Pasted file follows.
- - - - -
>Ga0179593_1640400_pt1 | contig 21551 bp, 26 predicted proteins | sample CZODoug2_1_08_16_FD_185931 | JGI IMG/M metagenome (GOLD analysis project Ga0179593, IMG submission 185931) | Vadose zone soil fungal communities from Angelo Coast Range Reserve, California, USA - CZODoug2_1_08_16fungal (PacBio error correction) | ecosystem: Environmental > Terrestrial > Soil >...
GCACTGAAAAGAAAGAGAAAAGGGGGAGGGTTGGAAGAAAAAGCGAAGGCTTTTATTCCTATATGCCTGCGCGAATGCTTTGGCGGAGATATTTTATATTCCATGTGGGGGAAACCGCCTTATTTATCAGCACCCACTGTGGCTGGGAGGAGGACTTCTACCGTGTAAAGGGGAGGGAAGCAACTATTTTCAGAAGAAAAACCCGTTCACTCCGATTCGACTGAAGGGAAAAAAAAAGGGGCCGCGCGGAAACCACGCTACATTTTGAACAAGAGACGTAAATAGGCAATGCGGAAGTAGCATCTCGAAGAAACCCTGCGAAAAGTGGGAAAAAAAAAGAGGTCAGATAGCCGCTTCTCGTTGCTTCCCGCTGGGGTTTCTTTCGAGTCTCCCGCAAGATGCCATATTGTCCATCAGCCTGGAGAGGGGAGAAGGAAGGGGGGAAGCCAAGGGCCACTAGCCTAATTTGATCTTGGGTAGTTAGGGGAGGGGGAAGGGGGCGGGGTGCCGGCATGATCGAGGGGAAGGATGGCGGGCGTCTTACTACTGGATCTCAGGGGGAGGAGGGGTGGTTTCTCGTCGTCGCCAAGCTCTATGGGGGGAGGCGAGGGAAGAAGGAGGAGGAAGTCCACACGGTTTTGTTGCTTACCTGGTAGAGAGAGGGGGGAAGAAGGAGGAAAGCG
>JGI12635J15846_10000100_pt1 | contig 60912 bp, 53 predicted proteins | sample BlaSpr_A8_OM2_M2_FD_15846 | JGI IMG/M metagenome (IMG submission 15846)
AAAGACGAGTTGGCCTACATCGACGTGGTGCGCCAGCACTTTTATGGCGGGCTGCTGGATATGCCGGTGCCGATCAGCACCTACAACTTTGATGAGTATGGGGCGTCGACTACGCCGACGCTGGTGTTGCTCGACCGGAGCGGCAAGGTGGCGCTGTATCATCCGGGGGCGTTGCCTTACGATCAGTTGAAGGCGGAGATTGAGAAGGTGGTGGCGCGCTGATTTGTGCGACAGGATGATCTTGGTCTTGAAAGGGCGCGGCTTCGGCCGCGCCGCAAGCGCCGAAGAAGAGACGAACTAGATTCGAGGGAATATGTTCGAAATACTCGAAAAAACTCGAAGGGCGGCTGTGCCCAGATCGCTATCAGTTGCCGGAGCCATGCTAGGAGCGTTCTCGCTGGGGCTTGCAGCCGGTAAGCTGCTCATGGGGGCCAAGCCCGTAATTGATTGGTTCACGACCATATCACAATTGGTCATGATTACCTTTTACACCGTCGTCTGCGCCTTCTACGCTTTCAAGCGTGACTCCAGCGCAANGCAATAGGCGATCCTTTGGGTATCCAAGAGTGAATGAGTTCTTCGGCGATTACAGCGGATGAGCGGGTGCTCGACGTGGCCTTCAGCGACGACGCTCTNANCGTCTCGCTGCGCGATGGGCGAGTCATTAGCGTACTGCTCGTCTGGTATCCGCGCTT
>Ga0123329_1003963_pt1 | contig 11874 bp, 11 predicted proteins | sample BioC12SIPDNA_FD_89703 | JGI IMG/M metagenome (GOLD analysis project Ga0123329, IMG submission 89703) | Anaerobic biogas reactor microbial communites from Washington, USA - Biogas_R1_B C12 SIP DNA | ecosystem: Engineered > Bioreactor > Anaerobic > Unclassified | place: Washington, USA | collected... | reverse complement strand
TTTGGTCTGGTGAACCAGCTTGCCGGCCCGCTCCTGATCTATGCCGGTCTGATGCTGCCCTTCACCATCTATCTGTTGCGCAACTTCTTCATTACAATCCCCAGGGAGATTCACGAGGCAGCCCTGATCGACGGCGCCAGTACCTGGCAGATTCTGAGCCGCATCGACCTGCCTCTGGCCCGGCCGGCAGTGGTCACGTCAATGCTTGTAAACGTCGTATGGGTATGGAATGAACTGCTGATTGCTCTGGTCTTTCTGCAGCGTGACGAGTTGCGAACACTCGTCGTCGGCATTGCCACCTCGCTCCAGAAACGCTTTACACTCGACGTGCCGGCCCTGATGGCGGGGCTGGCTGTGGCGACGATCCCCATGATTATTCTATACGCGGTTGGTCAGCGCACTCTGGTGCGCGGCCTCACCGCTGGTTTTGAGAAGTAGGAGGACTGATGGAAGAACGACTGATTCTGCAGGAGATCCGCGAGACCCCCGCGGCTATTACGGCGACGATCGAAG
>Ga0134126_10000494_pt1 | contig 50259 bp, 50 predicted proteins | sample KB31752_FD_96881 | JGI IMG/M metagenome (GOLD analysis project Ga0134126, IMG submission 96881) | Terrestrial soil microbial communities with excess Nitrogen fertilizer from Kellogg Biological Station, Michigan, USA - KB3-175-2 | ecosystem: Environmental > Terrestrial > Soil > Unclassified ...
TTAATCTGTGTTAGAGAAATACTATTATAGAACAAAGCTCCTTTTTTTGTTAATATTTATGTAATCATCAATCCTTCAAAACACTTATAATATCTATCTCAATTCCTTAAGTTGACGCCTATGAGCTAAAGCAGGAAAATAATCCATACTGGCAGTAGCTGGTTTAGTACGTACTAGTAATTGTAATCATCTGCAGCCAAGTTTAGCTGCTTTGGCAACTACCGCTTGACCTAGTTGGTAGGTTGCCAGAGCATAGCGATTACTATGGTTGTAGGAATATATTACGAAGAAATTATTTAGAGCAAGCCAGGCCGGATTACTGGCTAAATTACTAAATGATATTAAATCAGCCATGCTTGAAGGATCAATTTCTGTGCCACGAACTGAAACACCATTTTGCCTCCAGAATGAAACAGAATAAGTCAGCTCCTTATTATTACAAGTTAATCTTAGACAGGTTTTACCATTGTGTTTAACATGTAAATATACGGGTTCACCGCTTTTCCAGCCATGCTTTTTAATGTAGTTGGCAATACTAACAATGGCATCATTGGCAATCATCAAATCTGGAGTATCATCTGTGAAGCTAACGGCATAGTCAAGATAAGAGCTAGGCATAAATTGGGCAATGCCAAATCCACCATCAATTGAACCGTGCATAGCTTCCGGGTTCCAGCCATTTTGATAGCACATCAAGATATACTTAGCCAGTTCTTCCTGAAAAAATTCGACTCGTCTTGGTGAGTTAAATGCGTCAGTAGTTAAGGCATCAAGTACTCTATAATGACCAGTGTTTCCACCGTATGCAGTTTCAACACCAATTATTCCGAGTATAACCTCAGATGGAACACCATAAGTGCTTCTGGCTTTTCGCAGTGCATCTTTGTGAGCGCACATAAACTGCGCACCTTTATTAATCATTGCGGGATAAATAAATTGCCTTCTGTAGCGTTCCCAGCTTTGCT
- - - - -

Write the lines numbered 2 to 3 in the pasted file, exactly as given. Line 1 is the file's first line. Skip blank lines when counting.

GCACTGAAAAGAAAGAGAAAAGGGGGAGGGTTGGAAGAAAAAGCGAAGGCTTTTATTCCTATATGCCTGCGCGAATGCTTTGGCGGAGATATTTTATATTCCATGTGGGGGAAACCGCCTTATTTATCAGCACCCACTGTGGCTGGGAGGAGGACTTCTACCGTGTAAAGGGGAGGGAAGCAACTATTTTCAGAAGAAAAACCCGTTCACTCCGATTCGACTGAAGGGAAAAAAAAAGGGGCCGCGCGGAAACCACGCTACATTTTGAACAAGAGACGTAAATAGGCAATGCGGAAGTAGCATCTCGAAGAAACCCTGCGAAAAGTGGGAAAAAAAAAGAGGTCAGATAGCCGCTTCTCGTTGCTTCCCGCTGGGGTTTCTTTCGAGTCTCCCGCAAGATGCCATATTGTCCATCAGCCTGGAGAGGGGAGAAGGAAGGGGGGAAGCCAAGGGCCACTAGCCTAATTTGATCTTGGGTAGTTAGGGGAGGGGGAAGGGGGCGGGGTGCCGGCATGATCGAGGGGAAGGATGGCGGGCGTCTTACTACTGGATCTCAGGGGGAGGAGGGGTGGTTTCTCGTCGTCGCCAAGCTCTATGGGGGGAGGCGAGGGAAGAAGGAGGAGGAAGTCCACACGGTTTTGTTGCTTACCTGGTAGAGAGAGGGGGGAAGAAGGAGGAAAGCG
>JGI12635J15846_10000100_pt1 | contig 60912 bp, 53 predicted proteins | sample BlaSpr_A8_OM2_M2_FD_15846 | JGI IMG/M metagenome (IMG submission 15846)